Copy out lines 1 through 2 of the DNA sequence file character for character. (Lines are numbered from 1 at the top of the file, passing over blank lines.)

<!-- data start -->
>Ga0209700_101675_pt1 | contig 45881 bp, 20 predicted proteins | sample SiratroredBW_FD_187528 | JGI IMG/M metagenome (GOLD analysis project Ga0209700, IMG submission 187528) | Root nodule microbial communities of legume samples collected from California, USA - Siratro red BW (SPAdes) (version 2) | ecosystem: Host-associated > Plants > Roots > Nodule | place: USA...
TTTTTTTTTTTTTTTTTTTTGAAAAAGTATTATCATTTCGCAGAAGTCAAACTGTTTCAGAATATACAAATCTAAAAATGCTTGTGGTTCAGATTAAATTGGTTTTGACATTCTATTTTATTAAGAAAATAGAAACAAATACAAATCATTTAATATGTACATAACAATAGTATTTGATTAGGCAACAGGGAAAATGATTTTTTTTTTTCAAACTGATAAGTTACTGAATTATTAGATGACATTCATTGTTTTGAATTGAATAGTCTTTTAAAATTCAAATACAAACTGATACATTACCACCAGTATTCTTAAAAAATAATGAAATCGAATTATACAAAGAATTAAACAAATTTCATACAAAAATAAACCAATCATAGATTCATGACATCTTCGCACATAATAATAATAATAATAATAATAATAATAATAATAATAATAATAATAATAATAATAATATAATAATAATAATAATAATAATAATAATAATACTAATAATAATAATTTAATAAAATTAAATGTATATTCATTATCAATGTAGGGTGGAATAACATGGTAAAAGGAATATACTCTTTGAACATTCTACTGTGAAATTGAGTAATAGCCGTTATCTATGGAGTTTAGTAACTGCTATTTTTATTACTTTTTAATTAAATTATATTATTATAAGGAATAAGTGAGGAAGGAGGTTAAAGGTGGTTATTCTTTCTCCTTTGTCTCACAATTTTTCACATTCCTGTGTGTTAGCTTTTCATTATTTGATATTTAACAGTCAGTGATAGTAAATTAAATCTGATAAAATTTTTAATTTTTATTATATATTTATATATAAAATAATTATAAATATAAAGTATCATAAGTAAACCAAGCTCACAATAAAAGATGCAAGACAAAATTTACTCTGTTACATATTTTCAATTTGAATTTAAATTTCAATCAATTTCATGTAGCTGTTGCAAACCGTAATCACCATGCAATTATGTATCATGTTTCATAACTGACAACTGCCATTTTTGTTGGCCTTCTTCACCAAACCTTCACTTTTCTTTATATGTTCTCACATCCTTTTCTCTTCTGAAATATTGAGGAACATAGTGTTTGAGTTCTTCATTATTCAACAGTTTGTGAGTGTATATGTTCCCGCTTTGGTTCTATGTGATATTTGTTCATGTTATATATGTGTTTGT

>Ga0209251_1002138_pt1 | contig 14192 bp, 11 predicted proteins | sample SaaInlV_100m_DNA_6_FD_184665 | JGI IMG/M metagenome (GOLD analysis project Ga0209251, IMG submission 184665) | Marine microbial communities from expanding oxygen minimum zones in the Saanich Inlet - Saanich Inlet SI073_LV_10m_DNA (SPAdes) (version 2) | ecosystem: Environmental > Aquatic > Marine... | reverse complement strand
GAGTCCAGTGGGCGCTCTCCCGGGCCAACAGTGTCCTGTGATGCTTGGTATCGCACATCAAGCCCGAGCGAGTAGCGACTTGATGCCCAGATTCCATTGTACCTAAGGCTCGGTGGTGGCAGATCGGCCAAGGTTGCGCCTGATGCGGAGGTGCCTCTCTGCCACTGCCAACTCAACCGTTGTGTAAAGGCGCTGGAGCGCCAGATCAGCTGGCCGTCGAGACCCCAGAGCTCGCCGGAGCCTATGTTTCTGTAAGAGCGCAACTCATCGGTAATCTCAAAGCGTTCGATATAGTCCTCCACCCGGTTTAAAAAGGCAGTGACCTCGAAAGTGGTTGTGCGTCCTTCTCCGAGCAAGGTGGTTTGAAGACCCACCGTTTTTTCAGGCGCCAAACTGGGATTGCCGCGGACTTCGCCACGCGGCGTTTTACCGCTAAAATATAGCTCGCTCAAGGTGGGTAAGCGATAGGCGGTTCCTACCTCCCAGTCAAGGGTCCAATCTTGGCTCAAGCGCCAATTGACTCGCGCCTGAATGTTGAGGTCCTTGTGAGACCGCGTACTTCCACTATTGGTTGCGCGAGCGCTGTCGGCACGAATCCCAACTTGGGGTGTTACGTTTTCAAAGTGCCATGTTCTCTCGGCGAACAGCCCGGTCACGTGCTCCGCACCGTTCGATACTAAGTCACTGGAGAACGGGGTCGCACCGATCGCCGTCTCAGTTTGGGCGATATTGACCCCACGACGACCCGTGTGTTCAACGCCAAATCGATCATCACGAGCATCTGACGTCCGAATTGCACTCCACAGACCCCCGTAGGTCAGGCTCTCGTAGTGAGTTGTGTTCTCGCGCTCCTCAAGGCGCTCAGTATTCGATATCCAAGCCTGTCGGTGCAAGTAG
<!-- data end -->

>Ga0209700_101675_pt1 | contig 45881 bp, 20 predicted proteins | sample SiratroredBW_FD_187528 | JGI IMG/M metagenome (GOLD analysis project Ga0209700, IMG submission 187528) | Root nodule microbial communities of legume samples collected from California, USA - Siratro red BW (SPAdes) (version 2) | ecosystem: Host-associated > Plants > Roots > Nodule | place: USA...
TTTTTTTTTTTTTTTTTTTTGAAAAAGTATTATCATTTCGCAGAAGTCAAACTGTTTCAGAATATACAAATCTAAAAATGCTTGTGGTTCAGATTAAATTGGTTTTGACATTCTATTTTATTAAGAAAATAGAAACAAATACAAATCATTTAATATGTACATAACAATAGTATTTGATTAGGCAACAGGGAAAATGATTTTTTTTTTTCAAACTGATAAGTTACTGAATTATTAGATGACATTCATTGTTTTGAATTGAATAGTCTTTTAAAATTCAAATACAAACTGATACATTACCACCAGTATTCTTAAAAAATAATGAAATCGAATTATACAAAGAATTAAACAAATTTCATACAAAAATAAACCAATCATAGATTCATGACATCTTCGCACATAATAATAATAATAATAATAATAATAATAATAATAATAATAATAATAATAATAATAATATAATAATAATAATAATAATAATAATAATAATACTAATAATAATAATTTAATAAAATTAAATGTATATTCATTATCAATGTAGGGTGGAATAACATGGTAAAAGGAATATACTCTTTGAACATTCTACTGTGAAATTGAGTAATAGCCGTTATCTATGGAGTTTAGTAACTGCTATTTTTATTACTTTTTAATTAAATTATATTATTATAAGGAATAAGTGAGGAAGGAGGTTAAAGGTGGTTATTCTTTCTCCTTTGTCTCACAATTTTTCACATTCCTGTGTGTTAGCTTTTCATTATTTGATATTTAACAGTCAGTGATAGTAAATTAAATCTGATAAAATTTTTAATTTTTATTATATATTTATATATAAAATAATTATAAATATAAAGTATCATAAGTAAACCAAGCTCACAATAAAAGATGCAAGACAAAATTTACTCTGTTACATATTTTCAATTTGAATTTAAATTTCAATCAATTTCATGTAGCTGTTGCAAACCGTAATCACCATGCAATTATGTATCATGTTTCATAACTGACAACTGCCATTTTTGTTGGCCTTCTTCACCAAACCTTCACTTTTCTTTATATGTTCTCACATCCTTTTCTCTTCTGAAATATTGAGGAACATAGTGTTTGAGTTCTTCATTATTCAACAGTTTGTGAGTGTATATGTTCCCGCTTTGGTTCTATGTGATATTTGTTCATGTTATATATGTGTTTGT